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Deal Info, Merger Mania, and Acquisition Avenues
Volume 40, Number 6 - November/December 2016

The traditional avenue businesses use to compete in the marketplace is by introducing new products and new services. They need to find appropriate target markets and effectively market their products and services to attract new customers and retain existing ones. But that is not all that businesses do to enhance their competitive stature. They also acquire or merge with competitors to grow their businesses, seek out synergies, and become a stronger presence in their chosen markets.

The world of mergers and acquisitions (M&A) is a dynamic, ruthless, complicated facet of the business landscape. These deals are a recurring strategic activity in the business world, engaged in by both large and small companies. Major mergers and acquisitions capture the attention of the business world as analysts ponder the impact for investors, competitors scramble to adapt, and consumers wonder if this will make things more or less expensive.

M&A activity happens in all industries and across all countries. Famous mergers capture the headlines, from the oil industry (Exxon and Mobil) to adult beverages (InBev and Anheuser-Busch, soon to add SABMiller to the brew) to food giants (Heinz and Kraft). Some are particularly contentious, such as the September 2016 news of Bayer’s proposed acquisition of Monsanto. Our library information providers, such as EBSCO, ProQuest, and LexisNexis, are also involved in acquiring other companies.


The genre of M&A databases searched by information pro fessionals has seen a recent upsurge in products that provide an array of options and information. Conducting a recent scan of the M&A databases now available led me to write this article. While by no means comprehensive, it should provide a snapshot to some of the players and the choices that are available.

My perspective is as an academic librarian, but all these resources are available to corporate researchers with only slight variations or expanded access to components. Excluded are databases with articles about M&A as a business activity, such as ABI/INFORM, Business Source Complete, and Google Scholar. Given the amount of money spent on M&A, it’s not surprising that the M&A databases are fee-based rather than free on the internet, although product information, and in some cases a 30-day free trial offer, can be found on their websites.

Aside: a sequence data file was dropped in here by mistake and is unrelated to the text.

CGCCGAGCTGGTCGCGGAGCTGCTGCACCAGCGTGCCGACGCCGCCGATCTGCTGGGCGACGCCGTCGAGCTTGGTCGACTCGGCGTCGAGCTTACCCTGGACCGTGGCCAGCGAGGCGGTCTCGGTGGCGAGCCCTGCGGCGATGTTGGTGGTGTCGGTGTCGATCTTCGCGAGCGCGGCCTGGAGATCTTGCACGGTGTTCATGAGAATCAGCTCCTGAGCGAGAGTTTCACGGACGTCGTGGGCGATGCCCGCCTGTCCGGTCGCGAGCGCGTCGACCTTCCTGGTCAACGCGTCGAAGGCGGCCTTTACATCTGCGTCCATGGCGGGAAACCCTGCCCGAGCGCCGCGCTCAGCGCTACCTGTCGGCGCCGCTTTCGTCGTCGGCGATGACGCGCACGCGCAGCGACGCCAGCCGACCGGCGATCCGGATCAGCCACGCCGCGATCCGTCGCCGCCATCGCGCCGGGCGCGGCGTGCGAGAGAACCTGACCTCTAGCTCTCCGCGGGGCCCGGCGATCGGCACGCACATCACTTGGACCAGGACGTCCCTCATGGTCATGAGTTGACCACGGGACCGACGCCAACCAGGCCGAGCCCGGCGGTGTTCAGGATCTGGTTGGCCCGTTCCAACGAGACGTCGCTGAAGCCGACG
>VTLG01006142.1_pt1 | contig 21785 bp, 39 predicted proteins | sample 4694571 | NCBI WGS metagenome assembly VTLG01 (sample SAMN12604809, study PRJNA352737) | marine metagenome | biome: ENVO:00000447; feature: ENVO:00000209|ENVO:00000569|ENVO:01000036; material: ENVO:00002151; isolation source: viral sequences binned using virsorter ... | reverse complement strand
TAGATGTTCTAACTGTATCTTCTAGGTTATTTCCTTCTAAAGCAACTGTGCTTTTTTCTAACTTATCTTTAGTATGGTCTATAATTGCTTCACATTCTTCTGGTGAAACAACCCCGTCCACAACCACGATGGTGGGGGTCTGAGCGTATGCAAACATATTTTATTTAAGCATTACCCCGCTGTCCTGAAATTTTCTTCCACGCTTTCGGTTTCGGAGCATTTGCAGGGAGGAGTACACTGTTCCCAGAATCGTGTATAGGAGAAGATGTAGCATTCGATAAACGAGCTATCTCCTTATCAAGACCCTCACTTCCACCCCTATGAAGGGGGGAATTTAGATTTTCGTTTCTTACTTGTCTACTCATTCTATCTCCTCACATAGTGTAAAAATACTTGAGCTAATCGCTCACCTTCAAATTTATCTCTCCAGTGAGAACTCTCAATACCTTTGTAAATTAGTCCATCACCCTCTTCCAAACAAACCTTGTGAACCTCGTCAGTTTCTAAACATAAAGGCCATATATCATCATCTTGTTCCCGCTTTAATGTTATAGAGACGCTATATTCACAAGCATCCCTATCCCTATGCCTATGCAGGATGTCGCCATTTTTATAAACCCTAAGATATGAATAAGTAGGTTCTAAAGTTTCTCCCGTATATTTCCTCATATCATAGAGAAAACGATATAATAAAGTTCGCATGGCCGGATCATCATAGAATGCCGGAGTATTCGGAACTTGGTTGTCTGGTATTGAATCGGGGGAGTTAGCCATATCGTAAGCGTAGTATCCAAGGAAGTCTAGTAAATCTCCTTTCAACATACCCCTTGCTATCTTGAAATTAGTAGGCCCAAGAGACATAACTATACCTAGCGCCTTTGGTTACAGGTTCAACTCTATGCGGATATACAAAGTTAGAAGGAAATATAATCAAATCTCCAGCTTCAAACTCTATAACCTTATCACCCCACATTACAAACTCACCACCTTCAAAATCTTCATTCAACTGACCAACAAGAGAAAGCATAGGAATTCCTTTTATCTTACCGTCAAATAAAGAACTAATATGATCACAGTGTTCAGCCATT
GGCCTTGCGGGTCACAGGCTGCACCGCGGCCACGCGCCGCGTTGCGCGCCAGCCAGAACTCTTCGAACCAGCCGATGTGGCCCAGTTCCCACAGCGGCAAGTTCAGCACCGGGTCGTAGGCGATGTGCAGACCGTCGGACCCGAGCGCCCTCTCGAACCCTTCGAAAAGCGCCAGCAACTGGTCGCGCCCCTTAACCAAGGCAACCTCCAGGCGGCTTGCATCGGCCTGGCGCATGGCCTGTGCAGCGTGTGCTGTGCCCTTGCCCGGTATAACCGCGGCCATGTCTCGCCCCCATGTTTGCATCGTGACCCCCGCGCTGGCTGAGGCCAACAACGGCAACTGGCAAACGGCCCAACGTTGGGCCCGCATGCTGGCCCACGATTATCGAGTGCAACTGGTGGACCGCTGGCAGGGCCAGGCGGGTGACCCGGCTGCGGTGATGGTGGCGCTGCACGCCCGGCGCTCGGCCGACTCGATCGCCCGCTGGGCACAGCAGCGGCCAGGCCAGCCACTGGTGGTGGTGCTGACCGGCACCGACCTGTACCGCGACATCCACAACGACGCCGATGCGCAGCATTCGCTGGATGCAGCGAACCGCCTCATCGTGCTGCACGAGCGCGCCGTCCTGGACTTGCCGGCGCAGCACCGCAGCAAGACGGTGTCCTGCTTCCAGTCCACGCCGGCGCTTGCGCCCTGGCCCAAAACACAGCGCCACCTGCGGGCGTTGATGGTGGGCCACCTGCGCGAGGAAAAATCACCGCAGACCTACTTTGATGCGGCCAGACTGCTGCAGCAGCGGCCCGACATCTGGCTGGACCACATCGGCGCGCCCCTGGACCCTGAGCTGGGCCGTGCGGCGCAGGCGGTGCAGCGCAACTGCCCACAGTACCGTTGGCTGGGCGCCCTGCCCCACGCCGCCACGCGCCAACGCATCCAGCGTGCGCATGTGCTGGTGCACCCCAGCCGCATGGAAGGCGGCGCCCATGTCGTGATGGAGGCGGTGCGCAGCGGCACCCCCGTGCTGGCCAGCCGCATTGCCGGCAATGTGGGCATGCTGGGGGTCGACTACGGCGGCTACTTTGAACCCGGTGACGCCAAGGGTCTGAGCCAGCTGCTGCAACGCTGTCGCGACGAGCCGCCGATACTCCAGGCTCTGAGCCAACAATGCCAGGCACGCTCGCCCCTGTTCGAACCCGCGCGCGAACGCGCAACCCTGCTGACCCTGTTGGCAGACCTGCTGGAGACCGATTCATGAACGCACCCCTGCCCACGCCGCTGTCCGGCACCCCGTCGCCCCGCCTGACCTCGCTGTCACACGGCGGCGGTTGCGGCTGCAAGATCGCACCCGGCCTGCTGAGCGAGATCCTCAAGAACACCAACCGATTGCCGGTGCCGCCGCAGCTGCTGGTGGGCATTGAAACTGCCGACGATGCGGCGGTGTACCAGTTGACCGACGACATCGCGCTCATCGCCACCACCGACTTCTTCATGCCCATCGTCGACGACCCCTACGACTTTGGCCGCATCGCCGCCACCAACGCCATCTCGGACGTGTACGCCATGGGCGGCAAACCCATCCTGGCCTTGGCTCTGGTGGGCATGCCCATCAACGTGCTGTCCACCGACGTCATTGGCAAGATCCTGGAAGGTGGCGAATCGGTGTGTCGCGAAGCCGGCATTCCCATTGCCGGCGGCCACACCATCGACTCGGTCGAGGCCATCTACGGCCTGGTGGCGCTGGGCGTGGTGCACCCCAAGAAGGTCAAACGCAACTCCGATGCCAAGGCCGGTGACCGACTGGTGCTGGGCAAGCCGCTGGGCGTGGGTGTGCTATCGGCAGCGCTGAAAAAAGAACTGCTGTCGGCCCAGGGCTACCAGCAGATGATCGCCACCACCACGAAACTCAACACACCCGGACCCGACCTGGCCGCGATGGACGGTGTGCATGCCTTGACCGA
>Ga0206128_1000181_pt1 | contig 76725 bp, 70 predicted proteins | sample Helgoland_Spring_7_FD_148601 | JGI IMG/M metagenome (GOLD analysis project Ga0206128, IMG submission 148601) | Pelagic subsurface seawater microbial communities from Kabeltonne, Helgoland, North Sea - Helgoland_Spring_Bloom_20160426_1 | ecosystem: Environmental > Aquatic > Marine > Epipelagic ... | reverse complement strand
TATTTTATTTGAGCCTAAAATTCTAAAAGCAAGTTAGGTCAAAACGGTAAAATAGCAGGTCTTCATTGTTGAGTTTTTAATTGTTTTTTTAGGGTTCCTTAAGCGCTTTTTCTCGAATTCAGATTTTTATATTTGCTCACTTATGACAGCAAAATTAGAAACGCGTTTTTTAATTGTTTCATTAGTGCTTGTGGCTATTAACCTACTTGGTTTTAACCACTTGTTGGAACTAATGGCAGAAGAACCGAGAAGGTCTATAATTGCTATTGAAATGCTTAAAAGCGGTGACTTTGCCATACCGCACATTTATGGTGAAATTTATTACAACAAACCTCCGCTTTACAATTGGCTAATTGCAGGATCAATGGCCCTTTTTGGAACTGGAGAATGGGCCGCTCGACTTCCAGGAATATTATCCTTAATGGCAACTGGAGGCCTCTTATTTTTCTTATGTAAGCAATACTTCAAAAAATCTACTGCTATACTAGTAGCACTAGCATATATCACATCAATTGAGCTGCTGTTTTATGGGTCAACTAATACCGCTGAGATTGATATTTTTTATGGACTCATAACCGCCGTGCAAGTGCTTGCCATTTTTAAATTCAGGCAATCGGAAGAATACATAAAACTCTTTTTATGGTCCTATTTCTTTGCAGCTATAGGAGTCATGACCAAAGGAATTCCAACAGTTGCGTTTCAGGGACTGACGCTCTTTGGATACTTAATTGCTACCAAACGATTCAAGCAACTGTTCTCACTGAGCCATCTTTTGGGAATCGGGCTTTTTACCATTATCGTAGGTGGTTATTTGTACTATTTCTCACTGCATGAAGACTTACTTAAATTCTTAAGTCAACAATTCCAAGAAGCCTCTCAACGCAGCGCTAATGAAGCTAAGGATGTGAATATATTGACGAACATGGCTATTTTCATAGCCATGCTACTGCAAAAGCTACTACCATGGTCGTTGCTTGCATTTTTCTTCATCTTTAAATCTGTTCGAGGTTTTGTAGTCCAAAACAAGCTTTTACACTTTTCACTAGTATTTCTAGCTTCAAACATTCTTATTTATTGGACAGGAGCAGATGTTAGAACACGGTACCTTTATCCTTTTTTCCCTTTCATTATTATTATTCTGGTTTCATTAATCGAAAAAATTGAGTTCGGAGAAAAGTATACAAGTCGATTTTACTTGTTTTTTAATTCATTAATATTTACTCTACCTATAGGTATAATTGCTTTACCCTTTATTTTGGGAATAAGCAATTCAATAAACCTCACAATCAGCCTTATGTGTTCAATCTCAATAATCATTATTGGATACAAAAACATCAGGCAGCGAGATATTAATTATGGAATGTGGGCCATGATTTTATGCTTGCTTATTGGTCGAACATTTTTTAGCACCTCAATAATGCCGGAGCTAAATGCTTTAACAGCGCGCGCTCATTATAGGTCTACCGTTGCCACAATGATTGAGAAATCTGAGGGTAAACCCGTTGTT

The standard for mergers and acquisitions remains the SDC Platinum database from Thomson Reuters ( Now integrated into the Thomson ONE Banker in terface, it provides access to an extensive collection of M&A transactions, including more than 1 million global deals dating back to the 1970s, the deepest coverage of any database.

Searching M&A transactions in Thomson ONE Banker allows for a significant level of specificity within five key categories: Company Info, Deal Info, Deal Value, Manager/Fees, and Financials. League tables are also available with in the system. The information provided for each trans action includes financial details, industry classifications, and affiliated advisors. Additional components of the ONE Banker database include extensive coverage of eq uity capital markets new issues, corporate loans, poison pill adoptions, bankruptcy filings, and several other corporate financial elements. SDC Platinum on the Thomson ONE platform remains the primary database for extensive time series M&A analysis used in numerous research studies.

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Hal P. Kirkwood is associate professor, Roland G. Parrish Library of Management & Economics, Purdue University.


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